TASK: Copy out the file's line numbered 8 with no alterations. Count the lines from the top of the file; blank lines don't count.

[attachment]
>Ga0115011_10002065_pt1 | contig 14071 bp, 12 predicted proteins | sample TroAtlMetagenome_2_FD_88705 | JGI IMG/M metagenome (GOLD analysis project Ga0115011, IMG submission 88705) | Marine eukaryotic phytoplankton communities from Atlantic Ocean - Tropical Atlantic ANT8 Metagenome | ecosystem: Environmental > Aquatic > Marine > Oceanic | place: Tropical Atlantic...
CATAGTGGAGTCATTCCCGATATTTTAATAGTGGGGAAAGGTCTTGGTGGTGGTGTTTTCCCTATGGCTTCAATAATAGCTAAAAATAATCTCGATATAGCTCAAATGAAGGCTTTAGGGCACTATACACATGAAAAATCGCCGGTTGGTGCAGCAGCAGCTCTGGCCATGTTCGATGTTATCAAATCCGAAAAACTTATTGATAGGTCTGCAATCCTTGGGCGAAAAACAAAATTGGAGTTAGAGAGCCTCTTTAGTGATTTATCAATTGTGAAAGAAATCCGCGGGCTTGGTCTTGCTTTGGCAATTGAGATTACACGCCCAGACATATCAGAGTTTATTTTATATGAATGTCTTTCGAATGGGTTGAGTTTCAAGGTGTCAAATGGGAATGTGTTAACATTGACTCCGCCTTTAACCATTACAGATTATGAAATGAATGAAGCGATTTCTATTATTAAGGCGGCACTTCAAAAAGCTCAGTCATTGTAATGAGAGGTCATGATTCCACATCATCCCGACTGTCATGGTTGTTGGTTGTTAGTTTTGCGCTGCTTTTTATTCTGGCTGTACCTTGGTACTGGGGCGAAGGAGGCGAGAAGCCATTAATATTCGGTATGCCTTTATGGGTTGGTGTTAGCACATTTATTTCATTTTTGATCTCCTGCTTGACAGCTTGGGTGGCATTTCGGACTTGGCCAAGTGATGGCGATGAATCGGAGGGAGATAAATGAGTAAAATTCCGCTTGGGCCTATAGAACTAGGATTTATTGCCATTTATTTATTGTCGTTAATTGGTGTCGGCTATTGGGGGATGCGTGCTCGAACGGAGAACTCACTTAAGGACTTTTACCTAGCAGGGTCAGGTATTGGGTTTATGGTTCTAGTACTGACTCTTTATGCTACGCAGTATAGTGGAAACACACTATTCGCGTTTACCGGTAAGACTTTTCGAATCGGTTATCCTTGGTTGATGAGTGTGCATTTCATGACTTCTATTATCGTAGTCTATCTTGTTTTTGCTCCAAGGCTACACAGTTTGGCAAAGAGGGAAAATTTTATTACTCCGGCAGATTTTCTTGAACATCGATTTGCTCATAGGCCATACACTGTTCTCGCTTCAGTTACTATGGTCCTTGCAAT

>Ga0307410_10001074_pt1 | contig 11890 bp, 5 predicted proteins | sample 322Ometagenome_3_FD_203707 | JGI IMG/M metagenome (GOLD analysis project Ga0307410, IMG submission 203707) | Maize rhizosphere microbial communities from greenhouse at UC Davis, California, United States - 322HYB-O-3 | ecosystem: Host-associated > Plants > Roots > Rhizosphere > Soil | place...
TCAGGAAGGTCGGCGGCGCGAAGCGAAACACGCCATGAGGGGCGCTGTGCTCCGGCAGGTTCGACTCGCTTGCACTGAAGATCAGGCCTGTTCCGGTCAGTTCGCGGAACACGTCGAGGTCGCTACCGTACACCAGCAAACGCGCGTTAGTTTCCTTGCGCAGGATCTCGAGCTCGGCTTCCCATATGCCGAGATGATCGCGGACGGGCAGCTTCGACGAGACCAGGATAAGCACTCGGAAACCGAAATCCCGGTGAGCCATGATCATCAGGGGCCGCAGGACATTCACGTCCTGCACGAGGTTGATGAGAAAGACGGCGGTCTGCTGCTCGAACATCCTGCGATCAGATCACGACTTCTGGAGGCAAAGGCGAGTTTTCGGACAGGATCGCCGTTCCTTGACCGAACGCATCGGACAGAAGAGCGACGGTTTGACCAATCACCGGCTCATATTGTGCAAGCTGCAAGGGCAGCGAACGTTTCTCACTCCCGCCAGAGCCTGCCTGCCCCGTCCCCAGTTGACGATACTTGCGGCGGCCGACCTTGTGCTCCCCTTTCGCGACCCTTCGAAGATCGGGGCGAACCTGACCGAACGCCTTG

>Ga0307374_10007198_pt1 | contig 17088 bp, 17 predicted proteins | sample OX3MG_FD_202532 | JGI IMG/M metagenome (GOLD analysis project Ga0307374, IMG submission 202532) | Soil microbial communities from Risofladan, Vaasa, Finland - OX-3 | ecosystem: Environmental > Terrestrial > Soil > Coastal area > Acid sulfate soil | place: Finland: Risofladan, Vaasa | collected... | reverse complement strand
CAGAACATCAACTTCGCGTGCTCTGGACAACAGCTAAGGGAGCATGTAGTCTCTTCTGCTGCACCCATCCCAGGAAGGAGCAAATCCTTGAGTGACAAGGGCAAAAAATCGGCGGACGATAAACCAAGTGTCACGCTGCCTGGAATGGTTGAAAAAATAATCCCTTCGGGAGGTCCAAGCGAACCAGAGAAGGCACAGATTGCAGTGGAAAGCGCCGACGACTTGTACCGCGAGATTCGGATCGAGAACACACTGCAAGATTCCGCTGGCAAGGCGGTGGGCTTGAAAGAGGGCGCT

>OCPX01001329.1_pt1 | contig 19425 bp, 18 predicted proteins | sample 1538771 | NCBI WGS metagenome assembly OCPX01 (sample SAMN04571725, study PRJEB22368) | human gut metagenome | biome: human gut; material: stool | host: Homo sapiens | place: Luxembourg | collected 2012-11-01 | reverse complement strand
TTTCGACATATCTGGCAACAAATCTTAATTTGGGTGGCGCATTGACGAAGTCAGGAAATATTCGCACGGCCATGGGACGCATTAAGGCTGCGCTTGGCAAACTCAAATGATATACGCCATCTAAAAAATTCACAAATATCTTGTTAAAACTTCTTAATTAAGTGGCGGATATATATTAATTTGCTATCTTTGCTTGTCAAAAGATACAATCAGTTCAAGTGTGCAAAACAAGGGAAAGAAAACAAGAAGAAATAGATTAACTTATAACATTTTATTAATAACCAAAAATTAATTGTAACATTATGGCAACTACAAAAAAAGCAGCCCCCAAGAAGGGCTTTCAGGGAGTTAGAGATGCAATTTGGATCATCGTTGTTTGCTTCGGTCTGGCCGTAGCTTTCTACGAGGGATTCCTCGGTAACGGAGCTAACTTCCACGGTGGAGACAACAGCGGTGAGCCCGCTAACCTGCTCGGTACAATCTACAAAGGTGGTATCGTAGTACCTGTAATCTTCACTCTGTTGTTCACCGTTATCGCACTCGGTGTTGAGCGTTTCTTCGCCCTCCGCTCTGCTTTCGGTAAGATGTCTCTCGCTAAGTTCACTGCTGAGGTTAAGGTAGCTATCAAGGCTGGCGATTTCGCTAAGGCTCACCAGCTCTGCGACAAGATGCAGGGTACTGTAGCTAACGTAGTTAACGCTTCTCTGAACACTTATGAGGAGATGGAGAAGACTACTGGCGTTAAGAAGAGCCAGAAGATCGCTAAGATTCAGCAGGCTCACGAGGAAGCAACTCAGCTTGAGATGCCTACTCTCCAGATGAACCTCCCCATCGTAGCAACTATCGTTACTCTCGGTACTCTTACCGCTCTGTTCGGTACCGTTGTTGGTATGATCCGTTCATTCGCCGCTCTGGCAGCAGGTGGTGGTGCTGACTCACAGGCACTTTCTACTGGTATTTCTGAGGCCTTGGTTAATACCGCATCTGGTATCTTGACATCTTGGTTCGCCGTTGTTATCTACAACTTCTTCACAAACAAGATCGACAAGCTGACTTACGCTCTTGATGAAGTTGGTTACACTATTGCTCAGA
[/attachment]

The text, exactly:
TTTCGACATATCTGGCAACAAATCTTAATTTGGGTGGCGCATTGACGAAGTCAGGAAATATTCGCACGGCCATGGGACGCATTAAGGCTGCGCTTGGCAAACTCAAATGATATACGCCATCTAAAAAATTCACAAATATCTTGTTAAAACTTCTTAATTAAGTGGCGGATATATATTAATTTGCTATCTTTGCTTGTCAAAAGATACAATCAGTTCAAGTGTGCAAAACAAGGGAAAGAAAACAAGAAGAAATAGATTAACTTATAACATTTTATTAATAACCAAAAATTAATTGTAACATTATGGCAACTACAAAAAAAGCAGCCCCCAAGAAGGGCTTTCAGGGAGTTAGAGATGCAATTTGGATCATCGTTGTTTGCTTCGGTCTGGCCGTAGCTTTCTACGAGGGATTCCTCGGTAACGGAGCTAACTTCCACGGTGGAGACAACAGCGGTGAGCCCGCTAACCTGCTCGGTACAATCTACAAAGGTGGTATCGTAGTACCTGTAATCTTCACTCTGTTGTTCACCGTTATCGCACTCGGTGTTGAGCGTTTCTTCGCCCTCCGCTCTGCTTTCGGTAAGATGTCTCTCGCTAAGTTCACTGCTGAGGTTAAGGTAGCTATCAAGGCTGGCGATTTCGCTAAGGCTCACCAGCTCTGCGACAAGATGCAGGGTACTGTAGCTAACGTAGTTAACGCTTCTCTGAACACTTATGAGGAGATGGAGAAGACTACTGGCGTTAAGAAGAGCCAGAAGATCGCTAAGATTCAGCAGGCTCACGAGGAAGCAACTCAGCTTGAGATGCCTACTCTCCAGATGAACCTCCCCATCGTAGCAACTATCGTTACTCTCGGTACTCTTACCGCTCTGTTCGGTACCGTTGTTGGTATGATCCGTTCATTCGCCGCTCTGGCAGCAGGTGGTGGTGCTGACTCACAGGCACTTTCTACTGGTATTTCTGAGGCCTTGGTTAATACCGCATCTGGTATCTTGACATCTTGGTTCGCCGTTGTTATCTACAACTTCTTCACAAACAAGATCGACAAGCTGACTTACGCTCTTGATGAAGTTGGTTACACTATTGCTCAGA